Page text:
Application of a wide-range yeast vector (CoMed™) system to recombinant protein production in dimorphic Arxula adeninivorans, methylotrophic Hansenula polymorpha and other yeasts
© Steinborn et al; licensee BioMed Central Ltd. 2006
Received: 21 September 2006
Accepted: 14 November 2006
Published: 14 November 2006
Yeasts provide attractive expression platforms in combining ease of genetic manipulation and fermentation of a microbial organism with the capability to secrete and to modify proteins according to a general eukaryotic scheme. However, early restriction to a single yeast platform can result in costly and time-consuming failures. It is therefore advisable to assess several selected systems in parallel for the capability to produce a particular protein in desired amounts and quality. A suitable vector must contain a targeting sequence, a promoter element and a selection marker that function in all selected organisms. These criteria are fulfilled by a wide-range integrative yeast expression vector (CoMed™) system based on A. adeninivorans- and H. polymorpha- derived elements that can be introduced in a modular way.
The vector system and a selection of modular elements for vector design are presented. Individual single vector constructs were used to transform a range of yeast species. Various successful examples are described. A vector with a combination of an rDNA sequence for genomic targeting, the E. coli- derived hph gene for selection and the A. adeninivorans-derived TEF1 promoter for expression control of a GFP (green fluorescent protein) gene was employed in a first example to transform eight different species including Hansenula polymorpha, Arxula adeninivorans and others. In a second example, a vector for the secretion of IL-6 was constructed, now using an A. adeninivorans-derived LEU2 gene for selection of recombinants in a range of auxotrophic hosts. In this example, differences in precursor processing were observed: only in A. adeninivorans processing of a MFα1/IL-6 fusion was performed in a faithful way.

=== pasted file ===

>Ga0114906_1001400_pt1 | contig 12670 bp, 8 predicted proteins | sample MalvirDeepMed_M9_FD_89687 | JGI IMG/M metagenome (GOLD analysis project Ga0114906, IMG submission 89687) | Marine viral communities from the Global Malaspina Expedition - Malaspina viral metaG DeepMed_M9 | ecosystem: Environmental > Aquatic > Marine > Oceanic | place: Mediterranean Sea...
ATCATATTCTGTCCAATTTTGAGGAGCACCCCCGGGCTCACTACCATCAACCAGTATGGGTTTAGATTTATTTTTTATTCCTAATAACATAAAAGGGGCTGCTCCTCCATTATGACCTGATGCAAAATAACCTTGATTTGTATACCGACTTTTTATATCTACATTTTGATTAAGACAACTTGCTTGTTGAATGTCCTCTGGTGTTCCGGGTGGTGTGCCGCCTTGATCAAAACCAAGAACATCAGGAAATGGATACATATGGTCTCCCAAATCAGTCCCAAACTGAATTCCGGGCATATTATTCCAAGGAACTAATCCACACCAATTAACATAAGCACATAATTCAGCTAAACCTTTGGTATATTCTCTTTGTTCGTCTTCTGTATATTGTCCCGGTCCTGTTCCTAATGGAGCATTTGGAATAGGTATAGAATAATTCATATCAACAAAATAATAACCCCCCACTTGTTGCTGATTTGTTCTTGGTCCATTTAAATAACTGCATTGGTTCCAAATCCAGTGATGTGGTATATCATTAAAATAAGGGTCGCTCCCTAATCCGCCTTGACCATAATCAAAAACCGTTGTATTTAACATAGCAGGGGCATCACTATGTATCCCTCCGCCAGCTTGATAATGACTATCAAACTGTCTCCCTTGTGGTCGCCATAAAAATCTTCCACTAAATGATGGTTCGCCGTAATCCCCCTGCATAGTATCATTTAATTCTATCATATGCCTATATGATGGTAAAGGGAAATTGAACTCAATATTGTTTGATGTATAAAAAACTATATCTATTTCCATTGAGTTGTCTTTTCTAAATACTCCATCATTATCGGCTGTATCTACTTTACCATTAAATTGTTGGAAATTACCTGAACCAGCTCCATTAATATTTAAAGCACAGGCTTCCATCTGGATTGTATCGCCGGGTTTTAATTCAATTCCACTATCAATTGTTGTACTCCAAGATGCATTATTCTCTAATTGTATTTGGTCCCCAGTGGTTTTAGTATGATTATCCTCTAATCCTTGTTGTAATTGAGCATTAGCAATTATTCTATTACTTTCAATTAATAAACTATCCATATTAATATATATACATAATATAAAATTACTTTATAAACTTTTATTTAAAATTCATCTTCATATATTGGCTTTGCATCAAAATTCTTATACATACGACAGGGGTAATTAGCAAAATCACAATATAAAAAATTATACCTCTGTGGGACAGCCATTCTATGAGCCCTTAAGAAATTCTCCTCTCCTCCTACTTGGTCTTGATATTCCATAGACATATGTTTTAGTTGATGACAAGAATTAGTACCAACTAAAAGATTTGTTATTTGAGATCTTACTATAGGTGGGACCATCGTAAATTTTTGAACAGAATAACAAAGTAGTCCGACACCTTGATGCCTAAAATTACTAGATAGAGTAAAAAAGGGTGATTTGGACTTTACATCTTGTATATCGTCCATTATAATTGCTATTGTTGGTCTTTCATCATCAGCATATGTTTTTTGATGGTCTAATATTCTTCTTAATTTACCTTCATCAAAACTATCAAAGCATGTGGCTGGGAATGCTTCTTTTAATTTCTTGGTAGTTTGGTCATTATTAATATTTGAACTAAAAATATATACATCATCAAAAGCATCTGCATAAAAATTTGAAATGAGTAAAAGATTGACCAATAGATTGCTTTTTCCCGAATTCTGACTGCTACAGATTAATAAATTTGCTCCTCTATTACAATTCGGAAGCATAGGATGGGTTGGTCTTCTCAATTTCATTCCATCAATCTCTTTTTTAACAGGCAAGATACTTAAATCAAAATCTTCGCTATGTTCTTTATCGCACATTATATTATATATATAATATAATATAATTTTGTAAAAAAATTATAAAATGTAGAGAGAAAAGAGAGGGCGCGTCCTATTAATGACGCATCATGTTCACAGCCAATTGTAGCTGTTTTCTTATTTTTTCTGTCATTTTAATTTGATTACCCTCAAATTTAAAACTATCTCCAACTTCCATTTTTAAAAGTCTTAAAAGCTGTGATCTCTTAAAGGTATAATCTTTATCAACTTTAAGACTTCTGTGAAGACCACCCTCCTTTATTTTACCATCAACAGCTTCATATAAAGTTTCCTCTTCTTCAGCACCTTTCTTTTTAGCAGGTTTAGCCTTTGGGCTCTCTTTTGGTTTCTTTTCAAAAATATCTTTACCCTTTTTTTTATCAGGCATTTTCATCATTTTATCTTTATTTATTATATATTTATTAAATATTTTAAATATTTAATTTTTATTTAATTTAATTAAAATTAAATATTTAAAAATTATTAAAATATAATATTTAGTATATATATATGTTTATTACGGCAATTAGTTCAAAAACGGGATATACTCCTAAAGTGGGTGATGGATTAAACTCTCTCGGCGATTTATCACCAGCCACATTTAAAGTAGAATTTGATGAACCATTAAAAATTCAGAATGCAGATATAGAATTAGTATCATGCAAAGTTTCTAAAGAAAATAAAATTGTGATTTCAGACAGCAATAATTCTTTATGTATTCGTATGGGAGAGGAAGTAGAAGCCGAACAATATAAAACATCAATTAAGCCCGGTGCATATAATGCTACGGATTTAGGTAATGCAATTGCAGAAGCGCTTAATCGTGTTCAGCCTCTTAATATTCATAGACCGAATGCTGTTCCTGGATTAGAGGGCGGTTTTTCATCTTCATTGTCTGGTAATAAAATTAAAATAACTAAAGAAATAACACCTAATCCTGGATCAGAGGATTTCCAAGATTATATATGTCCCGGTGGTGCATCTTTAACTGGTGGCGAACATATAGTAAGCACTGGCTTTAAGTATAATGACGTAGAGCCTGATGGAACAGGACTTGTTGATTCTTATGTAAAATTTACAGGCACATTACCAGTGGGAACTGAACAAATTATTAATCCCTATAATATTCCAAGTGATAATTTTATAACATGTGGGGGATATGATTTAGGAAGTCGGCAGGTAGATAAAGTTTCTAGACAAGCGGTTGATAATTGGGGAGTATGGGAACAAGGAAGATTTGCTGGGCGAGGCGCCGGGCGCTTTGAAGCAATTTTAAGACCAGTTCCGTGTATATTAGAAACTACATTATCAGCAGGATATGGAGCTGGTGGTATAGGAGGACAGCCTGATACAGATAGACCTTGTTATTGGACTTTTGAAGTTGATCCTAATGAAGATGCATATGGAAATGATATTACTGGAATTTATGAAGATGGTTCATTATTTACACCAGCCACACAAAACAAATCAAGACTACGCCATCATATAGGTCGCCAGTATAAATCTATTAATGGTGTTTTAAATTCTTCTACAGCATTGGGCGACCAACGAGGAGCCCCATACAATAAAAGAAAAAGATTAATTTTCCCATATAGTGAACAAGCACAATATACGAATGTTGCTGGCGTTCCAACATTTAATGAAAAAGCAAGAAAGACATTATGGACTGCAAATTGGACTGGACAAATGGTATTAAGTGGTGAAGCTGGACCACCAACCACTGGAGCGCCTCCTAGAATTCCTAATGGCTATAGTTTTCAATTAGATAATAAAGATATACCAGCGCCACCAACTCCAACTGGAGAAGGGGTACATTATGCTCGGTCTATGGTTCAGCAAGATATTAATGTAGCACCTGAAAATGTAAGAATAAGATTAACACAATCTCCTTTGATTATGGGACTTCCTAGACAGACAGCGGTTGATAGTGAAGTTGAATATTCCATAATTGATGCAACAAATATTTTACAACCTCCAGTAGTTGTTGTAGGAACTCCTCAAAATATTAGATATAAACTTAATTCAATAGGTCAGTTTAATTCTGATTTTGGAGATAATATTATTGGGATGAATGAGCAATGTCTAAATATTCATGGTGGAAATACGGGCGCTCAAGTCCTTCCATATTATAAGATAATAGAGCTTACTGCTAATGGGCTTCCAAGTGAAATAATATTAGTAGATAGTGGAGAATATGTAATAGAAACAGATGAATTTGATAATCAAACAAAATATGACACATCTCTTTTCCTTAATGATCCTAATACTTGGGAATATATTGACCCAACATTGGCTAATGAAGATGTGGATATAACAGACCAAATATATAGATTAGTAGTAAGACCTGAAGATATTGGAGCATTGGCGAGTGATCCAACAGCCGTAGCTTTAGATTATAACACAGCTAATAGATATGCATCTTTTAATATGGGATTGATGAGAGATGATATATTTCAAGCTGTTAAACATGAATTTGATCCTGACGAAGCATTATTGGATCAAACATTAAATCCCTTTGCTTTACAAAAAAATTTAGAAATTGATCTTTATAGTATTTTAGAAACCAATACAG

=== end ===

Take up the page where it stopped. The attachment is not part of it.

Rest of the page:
rDNA targeting provides a tool to co-integrate up to 3 different expression plasmids by a single transformation step. Thus, a versatile system is at hand that allows a comparative assessment of newly introduced metabolic pathways in several organisms or a comparative co-expression of bottleneck genes in cases where production or secretion of a certain product is impaired.
The exploitation of recombinant DNA technology to engineer expression systems for heterologous protein production provided a major task during the last decades. Production procedures had to be developed that employ platforms which meet both the demand for efficient mass production and criteria of safety and authenticity of the produced compounds [1, 2]. In this respect, yeasts offer considerable advantages over alternative microbial and eukaryotic cellular systems in providing low-cost screening and production systems for authentically processed and modified compounds. These organisms furthermore meet safety prerequisites in that they do not harbour pyrogens, pathogens or viral inclusions.